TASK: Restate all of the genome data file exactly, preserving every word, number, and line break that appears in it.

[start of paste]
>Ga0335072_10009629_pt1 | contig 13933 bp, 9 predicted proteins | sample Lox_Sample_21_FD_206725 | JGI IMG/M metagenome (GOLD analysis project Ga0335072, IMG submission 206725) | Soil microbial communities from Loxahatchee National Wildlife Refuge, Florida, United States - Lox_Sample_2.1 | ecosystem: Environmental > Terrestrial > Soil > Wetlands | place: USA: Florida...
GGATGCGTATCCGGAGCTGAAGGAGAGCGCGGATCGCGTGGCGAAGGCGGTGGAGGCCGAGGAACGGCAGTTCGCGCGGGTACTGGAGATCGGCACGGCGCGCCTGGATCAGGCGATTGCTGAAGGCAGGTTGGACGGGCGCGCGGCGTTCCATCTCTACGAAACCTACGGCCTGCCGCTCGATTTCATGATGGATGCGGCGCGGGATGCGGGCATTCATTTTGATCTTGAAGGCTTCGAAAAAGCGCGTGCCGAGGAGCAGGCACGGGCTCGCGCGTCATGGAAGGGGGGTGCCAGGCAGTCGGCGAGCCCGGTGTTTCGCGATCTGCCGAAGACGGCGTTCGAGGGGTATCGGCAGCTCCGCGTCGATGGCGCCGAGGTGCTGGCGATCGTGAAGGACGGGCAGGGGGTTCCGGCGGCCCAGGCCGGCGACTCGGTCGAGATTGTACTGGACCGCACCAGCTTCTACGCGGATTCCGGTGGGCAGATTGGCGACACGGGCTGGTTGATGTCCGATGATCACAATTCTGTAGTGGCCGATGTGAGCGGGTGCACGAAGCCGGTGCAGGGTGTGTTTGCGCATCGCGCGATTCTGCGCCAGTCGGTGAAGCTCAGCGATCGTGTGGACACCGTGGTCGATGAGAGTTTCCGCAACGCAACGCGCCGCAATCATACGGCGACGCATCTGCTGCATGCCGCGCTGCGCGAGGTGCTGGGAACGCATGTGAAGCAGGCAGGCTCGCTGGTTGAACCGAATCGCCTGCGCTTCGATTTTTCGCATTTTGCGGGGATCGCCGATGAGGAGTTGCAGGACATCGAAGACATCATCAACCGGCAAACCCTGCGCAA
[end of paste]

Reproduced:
>Ga0335072_10009629_pt1 | contig 13933 bp, 9 predicted proteins | sample Lox_Sample_21_FD_206725 | JGI IMG/M metagenome (GOLD analysis project Ga0335072, IMG submission 206725) | Soil microbial communities from Loxahatchee National Wildlife Refuge, Florida, United States - Lox_Sample_2.1 | ecosystem: Environmental > Terrestrial > Soil > Wetlands | place: USA: Florida...
GGATGCGTATCCGGAGCTGAAGGAGAGCGCGGATCGCGTGGCGAAGGCGGTGGAGGCCGAGGAACGGCAGTTCGCGCGGGTACTGGAGATCGGCACGGCGCGCCTGGATCAGGCGATTGCTGAAGGCAGGTTGGACGGGCGCGCGGCGTTCCATCTCTACGAAACCTACGGCCTGCCGCTCGATTTCATGATGGATGCGGCGCGGGATGCGGGCATTCATTTTGATCTTGAAGGCTTCGAAAAAGCGCGTGCCGAGGAGCAGGCACGGGCTCGCGCGTCATGGAAGGGGGGTGCCAGGCAGTCGGCGAGCCCGGTGTTTCGCGATCTGCCGAAGACGGCGTTCGAGGGGTATCGGCAGCTCCGCGTCGATGGCGCCGAGGTGCTGGCGATCGTGAAGGACGGGCAGGGGGTTCCGGCGGCCCAGGCCGGCGACTCGGTCGAGATTGTACTGGACCGCACCAGCTTCTACGCGGATTCCGGTGGGCAGATTGGCGACACGGGCTGGTTGATGTCCGATGATCACAATTCTGTAGTGGCCGATGTGAGCGGGTGCACGAAGCCGGTGCAGGGTGTGTTTGCGCATCGCGCGATTCTGCGCCAGTCGGTGAAGCTCAGCGATCGTGTGGACACCGTGGTCGATGAGAGTTTCCGCAACGCAACGCGCCGCAATCATACGGCGACGCATCTGCTGCATGCCGCGCTGCGCGAGGTGCTGGGAACGCATGTGAAGCAGGCAGGCTCGCTGGTTGAACCGAATCGCCTGCGCTTCGATTTTTCGCATTTTGCGGGGATCGCCGATGAGGAGTTGCAGGACATCGAAGACATCATCAACCGGCAAACCCTGCGCAA